Making MBC Count
It’s been a long year and a blurry blink too. We all know time has become a very weird thing. For anyone with breast cancer, time takes on new meaning. And, we’ve learned over years of working with young women with metastatic breast cancer that they need much more of it. The average survival for women with MBC is only 2-3 years from diagnosis. For me, that stat represents the most glaring unmet need in breast cancer. It’s why Rethink and organizations around the world are part of a global alliance determined to help double median survival time by 2025.
But where do we start? Our big priority right now is Making MBC Count. We need to make the MBC voice and experience count in more places. In data collection. In clinical trials. In research. In the community.
Data collection may not sound sexy but it’s actually vital and where our idea of Making MBC Count begins. Because you count when you are counted.
Right now, we don’t know how many active MBC cases there are. Estimates can be made but we don’t know who these women are? How many are under the age of 50? What is their experience? Or how long they live?
Without this data to mine, we cannot truly understand MBC. We don’t know precisely what solutions to offer or where to push for change to improve outcomes and improve survival.
It’s taken me a while to understand this challenge. After all, we’re tracked a lot in daily life through our digital footprint – we live in a world where “Big Brother is always watching” has morphed into “Alexa is always listening.” We provide a healthcare number at the doctor and everything is captured in our file at each visit. But the individual electronic health records aren’t connected to the registries at cancer centres, which feed stats about cancer up the chain to national and global cancer statistics. Many of the details we need know aren’t captured. Most cancer registries around the world collect information about initial cancer diagnosis and mortality but do not document recurrences, which represent the majority of MBC cases.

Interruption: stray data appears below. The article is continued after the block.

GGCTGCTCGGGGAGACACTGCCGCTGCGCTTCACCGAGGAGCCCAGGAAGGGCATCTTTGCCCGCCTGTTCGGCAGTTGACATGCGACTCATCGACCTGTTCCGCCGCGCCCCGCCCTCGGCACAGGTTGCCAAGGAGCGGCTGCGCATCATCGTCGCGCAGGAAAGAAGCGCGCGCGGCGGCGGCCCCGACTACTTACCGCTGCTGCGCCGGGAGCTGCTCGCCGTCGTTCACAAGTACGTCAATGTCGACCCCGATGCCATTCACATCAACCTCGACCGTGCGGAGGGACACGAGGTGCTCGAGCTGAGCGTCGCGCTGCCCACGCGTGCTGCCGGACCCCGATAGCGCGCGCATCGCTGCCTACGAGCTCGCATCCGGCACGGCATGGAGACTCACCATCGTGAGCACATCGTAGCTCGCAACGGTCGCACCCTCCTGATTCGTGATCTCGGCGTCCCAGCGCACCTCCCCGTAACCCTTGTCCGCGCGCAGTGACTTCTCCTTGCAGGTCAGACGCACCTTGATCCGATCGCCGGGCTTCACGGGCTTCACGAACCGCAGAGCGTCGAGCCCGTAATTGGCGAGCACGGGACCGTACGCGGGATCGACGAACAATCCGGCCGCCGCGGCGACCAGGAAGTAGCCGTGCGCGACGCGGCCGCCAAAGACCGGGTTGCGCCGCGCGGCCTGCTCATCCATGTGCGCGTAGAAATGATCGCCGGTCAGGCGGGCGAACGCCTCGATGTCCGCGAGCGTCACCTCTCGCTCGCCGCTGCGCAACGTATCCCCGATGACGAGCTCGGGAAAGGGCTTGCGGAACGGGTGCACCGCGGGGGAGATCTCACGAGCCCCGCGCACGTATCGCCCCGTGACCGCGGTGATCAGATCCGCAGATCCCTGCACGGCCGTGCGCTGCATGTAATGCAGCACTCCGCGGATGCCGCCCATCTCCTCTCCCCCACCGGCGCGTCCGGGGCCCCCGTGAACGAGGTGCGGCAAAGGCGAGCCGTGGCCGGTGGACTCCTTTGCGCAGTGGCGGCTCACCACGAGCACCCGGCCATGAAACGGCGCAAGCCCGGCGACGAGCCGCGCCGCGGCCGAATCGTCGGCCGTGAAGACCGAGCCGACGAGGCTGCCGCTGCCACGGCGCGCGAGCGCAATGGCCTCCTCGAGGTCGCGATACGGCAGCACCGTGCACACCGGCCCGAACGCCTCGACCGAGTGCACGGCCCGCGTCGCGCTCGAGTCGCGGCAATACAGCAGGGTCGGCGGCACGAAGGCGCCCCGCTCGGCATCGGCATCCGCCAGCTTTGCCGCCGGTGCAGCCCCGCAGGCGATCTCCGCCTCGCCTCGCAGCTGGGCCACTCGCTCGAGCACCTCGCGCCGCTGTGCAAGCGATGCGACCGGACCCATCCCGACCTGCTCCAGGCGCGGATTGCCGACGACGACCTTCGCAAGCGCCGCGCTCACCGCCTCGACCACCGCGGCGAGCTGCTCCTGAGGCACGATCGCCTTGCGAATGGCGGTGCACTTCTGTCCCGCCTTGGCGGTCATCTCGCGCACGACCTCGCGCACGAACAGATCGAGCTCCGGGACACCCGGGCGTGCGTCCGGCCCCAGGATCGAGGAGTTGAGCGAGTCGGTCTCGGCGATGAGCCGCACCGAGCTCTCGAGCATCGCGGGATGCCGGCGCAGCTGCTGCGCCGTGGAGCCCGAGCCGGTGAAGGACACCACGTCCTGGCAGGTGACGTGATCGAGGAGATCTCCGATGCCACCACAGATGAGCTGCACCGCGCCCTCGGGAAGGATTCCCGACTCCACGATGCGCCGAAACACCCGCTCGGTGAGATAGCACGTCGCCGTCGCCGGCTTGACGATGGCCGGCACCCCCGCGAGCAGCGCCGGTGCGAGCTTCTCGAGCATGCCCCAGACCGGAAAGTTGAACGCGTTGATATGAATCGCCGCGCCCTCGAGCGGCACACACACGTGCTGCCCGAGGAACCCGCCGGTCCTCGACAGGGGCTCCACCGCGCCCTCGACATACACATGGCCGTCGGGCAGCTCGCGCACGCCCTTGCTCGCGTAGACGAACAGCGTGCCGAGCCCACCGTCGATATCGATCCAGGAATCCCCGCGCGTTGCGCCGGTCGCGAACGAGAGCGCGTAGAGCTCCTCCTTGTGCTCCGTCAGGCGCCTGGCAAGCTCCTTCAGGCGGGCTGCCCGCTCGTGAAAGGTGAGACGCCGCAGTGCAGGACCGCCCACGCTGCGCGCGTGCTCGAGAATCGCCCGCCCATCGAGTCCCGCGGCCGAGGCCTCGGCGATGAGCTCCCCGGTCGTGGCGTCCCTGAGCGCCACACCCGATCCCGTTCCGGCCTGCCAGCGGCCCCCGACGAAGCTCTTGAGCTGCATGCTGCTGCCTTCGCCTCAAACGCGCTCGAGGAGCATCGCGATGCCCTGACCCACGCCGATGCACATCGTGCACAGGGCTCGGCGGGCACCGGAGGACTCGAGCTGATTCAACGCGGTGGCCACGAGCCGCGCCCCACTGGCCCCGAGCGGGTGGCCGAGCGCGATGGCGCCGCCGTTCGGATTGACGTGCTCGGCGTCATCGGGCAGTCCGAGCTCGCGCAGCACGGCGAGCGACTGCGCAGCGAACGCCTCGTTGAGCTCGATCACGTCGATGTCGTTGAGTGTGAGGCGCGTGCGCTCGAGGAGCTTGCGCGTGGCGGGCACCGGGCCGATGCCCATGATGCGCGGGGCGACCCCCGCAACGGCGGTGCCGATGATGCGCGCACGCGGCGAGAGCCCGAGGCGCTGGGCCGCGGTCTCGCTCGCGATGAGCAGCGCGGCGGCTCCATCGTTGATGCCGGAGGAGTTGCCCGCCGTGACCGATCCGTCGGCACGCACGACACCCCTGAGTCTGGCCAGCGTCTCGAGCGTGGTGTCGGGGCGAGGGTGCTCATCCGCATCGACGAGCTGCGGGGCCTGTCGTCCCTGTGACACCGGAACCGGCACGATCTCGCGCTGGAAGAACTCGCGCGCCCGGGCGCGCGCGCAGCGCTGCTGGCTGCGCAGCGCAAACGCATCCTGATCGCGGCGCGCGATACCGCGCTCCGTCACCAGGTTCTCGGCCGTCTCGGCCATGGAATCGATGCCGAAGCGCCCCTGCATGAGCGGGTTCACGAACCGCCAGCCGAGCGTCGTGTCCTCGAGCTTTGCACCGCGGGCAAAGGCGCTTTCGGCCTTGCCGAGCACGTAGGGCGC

We’ve done some fact-finding around this issue, including calls with national stats departments, provincial cancer agencies, and drug manufacturers, and zooms with leading medical oncologists. The issues are known and some solutions being discussed. We need to get noisy about it to help push people along. Because even in a pandemic, we cannot stop pushing for progress for MBC by Making MBC Count. In fact, the pandemic makes collecting more robust MBC data more urgent.
We are calling on health sector leaders to leverage the power of data to better understand the MBC experience and improve the survival of women living with MBC.
We’re looking for 5,000 more Allies to stand with women with MBC and #makeMBCcount. If you’re already one of our Allies, thank you. And can you try to recruit even one more for us before Metastatic Breast Cancer Awareness Day (Oct 13)? Because the more voices we have when we speak out together, the more powerful we become.
We need you to #makeMBCcount. – MJ DeCoteau
You can #makeMBCcount – sign the MBC Ally pledge today.